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Apple defends itself against monopolistic App Store claims in new webpage

After the US Supreme Court gave the go-ahead for an antitrust case against Apple in regard to its App Store practices, Apple responded with a brief statement. It has now expanded on that with a new webpage entitled App Store Principles and Practices.

The company takes a pretty strong line, stating that while it welcomes competition, it also needs to protect its customers.

It’s our store. And we take responsibility for it …

The web page opens by explaining Apple’s twin goals for the platform and goes on to explain the protections the company chooses to put in place.

We created the App Store with two goals in mind: that it be a safe and trusted place for customers to discover and download apps, and a great business opportunity for all developers […]

We believe that what’s in our store says a lot about who we are. We strongly support all points of view being represented on the App Store. But we also take steps to make sure apps are respectful to users with differing opinions, and reject apps for any content or behavior that we believe is over the line — especially when it puts children at risk. For example, we strictly prohibit any app that features pornographic material, discriminatory references, torture and abuse, or anything else in exceptionally poor taste.

We created the App Store Review Guidelines to provide clear guidance to developers on building the best apps for our customers. The five pillars of the guidelines — Safety, Performance, Business, Design, and Legal — require that apps offered on the App Store are safe, provide a good user experience, adhere to our rules on user privacy, secure devices from malware and threats, and use approved business models.

It says that the ‘rigorous review process’ is key to that.

Apple shares a few stats, noting that it reviews about 100,000 apps per week, of which 60% are approved. Developers have the option of revising the app or appealing, and Apple says that the review team makes about a thousand calls a week to help developers get their apps approved.

Apple also notes that the App Store doesn’t just offer paid apps from which it takes a commission. There are actually eight different categories of apps, and Apple makes no money on four of them:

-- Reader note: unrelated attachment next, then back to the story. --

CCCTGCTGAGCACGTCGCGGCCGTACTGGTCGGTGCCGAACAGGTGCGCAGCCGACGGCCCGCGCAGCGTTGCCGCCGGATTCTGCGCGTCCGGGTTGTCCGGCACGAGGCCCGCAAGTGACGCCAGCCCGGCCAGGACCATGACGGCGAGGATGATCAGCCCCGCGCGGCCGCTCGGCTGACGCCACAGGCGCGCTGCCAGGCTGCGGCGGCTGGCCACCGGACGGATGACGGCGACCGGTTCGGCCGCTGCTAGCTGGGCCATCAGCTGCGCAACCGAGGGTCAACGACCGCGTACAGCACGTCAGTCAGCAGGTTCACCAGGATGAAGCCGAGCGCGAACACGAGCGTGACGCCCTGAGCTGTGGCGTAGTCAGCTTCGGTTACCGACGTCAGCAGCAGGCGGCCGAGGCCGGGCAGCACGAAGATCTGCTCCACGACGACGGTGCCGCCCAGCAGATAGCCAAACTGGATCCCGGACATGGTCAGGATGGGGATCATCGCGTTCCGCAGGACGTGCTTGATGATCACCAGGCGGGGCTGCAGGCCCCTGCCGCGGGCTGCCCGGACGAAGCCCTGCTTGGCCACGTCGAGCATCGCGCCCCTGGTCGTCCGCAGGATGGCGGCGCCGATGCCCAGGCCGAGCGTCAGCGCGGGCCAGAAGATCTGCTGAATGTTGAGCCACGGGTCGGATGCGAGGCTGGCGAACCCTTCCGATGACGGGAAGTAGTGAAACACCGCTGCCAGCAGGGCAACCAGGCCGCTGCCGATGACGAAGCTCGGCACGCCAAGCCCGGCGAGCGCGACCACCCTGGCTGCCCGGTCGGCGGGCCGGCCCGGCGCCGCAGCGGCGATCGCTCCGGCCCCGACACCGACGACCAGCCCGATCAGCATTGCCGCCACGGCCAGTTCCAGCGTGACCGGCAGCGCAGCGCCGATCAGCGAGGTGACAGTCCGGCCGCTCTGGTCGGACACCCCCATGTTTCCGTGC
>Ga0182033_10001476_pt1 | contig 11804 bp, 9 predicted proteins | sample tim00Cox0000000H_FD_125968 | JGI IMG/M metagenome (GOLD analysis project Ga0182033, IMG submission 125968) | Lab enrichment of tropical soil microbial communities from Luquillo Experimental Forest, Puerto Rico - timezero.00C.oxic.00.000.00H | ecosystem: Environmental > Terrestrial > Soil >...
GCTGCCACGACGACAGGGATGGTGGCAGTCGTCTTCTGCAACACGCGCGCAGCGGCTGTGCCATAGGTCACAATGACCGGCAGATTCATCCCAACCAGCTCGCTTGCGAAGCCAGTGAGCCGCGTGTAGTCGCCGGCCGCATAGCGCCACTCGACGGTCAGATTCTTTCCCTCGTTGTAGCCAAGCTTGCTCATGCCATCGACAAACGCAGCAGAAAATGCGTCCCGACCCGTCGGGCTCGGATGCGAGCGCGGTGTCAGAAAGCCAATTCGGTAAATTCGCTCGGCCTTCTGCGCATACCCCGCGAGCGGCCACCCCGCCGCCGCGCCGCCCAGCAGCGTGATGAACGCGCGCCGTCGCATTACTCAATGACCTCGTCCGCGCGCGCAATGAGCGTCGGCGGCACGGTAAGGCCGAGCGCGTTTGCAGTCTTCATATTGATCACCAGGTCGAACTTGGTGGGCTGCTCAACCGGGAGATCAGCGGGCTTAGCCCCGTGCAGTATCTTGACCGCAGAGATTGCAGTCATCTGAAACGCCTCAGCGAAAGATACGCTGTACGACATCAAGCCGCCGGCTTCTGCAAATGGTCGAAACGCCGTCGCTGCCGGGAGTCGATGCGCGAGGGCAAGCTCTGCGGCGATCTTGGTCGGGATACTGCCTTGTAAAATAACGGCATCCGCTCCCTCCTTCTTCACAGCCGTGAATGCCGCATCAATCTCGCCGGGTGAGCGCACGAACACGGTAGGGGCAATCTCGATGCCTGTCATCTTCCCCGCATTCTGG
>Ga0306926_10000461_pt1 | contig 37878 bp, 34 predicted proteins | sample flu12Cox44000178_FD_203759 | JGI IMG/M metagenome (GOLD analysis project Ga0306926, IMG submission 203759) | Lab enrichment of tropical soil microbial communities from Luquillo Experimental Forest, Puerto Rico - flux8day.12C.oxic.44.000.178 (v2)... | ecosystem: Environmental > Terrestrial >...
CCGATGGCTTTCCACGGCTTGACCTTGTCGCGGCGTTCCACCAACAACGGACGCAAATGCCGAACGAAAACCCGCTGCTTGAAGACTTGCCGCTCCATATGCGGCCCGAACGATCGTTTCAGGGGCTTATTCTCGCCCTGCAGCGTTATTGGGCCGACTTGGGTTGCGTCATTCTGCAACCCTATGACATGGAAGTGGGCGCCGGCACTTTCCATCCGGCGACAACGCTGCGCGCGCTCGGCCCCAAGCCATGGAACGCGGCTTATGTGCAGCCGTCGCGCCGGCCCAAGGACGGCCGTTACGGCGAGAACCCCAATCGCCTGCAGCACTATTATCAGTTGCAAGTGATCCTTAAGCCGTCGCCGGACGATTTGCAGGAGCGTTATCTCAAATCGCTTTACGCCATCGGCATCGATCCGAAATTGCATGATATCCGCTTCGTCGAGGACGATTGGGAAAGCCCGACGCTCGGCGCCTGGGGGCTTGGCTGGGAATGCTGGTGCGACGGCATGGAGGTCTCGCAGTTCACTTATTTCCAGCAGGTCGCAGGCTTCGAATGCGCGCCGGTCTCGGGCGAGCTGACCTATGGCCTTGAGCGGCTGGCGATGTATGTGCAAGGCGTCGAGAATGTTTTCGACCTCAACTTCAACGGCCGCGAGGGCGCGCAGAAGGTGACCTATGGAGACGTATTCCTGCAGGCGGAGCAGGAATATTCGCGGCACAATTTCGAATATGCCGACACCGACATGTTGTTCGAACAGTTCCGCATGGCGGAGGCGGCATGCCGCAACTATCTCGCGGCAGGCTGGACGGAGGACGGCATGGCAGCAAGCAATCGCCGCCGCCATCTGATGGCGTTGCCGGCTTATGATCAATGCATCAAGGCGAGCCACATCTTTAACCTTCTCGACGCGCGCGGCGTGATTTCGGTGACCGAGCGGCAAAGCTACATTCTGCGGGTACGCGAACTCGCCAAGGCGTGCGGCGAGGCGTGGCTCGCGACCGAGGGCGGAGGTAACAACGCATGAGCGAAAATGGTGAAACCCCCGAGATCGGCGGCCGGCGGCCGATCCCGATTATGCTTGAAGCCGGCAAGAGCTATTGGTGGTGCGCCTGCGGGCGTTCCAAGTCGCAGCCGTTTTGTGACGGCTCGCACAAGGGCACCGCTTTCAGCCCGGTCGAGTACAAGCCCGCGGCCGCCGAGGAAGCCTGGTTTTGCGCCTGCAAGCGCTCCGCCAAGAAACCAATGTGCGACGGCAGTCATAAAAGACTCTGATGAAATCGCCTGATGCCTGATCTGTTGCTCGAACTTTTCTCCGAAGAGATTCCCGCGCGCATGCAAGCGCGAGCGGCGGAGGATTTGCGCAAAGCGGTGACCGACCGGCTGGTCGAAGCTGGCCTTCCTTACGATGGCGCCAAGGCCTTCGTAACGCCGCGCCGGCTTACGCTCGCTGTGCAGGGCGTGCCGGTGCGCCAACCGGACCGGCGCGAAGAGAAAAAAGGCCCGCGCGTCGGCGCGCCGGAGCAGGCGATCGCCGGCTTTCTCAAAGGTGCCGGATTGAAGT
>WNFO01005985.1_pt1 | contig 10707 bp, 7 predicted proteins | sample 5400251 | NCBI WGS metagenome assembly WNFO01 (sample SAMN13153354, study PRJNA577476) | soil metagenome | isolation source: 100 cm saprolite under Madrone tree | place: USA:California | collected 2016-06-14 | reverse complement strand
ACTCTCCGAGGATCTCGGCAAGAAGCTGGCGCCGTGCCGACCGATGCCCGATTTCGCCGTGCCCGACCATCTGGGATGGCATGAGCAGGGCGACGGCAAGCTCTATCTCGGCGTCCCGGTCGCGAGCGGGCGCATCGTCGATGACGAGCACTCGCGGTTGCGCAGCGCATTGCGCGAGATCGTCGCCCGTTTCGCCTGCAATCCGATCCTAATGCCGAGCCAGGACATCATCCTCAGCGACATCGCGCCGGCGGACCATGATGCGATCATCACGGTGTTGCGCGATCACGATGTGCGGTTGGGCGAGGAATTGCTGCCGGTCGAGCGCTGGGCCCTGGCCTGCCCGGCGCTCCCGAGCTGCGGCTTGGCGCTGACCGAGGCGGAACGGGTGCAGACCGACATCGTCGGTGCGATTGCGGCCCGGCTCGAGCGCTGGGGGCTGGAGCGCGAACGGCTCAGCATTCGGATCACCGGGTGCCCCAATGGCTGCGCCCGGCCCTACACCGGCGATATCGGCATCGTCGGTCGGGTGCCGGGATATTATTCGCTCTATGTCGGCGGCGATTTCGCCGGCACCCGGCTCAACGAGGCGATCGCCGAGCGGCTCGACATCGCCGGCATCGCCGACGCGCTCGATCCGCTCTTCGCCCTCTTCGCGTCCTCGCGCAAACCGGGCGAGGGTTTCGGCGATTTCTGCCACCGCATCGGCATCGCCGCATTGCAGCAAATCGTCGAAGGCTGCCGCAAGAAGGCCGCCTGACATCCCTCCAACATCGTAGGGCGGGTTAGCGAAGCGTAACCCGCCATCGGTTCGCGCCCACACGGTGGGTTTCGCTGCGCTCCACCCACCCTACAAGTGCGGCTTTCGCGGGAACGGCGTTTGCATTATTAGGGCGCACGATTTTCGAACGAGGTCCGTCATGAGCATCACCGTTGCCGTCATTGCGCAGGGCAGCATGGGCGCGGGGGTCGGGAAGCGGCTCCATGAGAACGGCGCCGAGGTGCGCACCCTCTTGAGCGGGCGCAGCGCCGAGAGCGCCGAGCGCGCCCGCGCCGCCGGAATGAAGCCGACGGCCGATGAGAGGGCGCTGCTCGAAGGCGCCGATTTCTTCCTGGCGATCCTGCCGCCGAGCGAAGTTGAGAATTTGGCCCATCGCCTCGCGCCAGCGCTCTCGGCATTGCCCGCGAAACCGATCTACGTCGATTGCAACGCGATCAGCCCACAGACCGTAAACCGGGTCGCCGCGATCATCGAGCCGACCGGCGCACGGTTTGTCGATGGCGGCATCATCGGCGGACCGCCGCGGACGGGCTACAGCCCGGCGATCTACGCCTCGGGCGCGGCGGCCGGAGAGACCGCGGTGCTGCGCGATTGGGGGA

• Free
  • Free with ads
  • Free with physical goods and services (eg. gadget companion apps)
  • Reader (all content purchased outside the app, eg. Kindle)

There are a further four categories where Apple takes a commission:

  • Free with in-app purchases (30% commission)
  • Paid (30%)
  • Free with subscription (30% year 1, 15% thereafter)
  • Cross-platform (30% only on purchases made within the app)

The company also points out the substantial investments in makes to help developers create apps – everything from compilers and SDKs to the Apple Developer Academy and WWDC scholarships.

Finally, it gives examples of third-party apps that compete with its own, illustrating competitors to Calendar, Camera, iCloud, Mail, Maps, Messages, Apple Music, Notes, Podcasts, Apple TV, FaceTime, and Safari.

We learned more about the app review process yesterday from Apple’s former head of App Store approvals. The antitrust case itself is quite a nuanced one, and may not actually go to court.

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Avatar for Ben Lovejoy Ben Lovejoy

Ben Lovejoy is a British technology writer and EU Editor for 9to5Mac. He’s known for his op-eds and diary pieces, exploring his experience of Apple products over time, for a more rounded review. He also writes fiction, with two technothriller novels, a couple of SF shorts and a rom-com!

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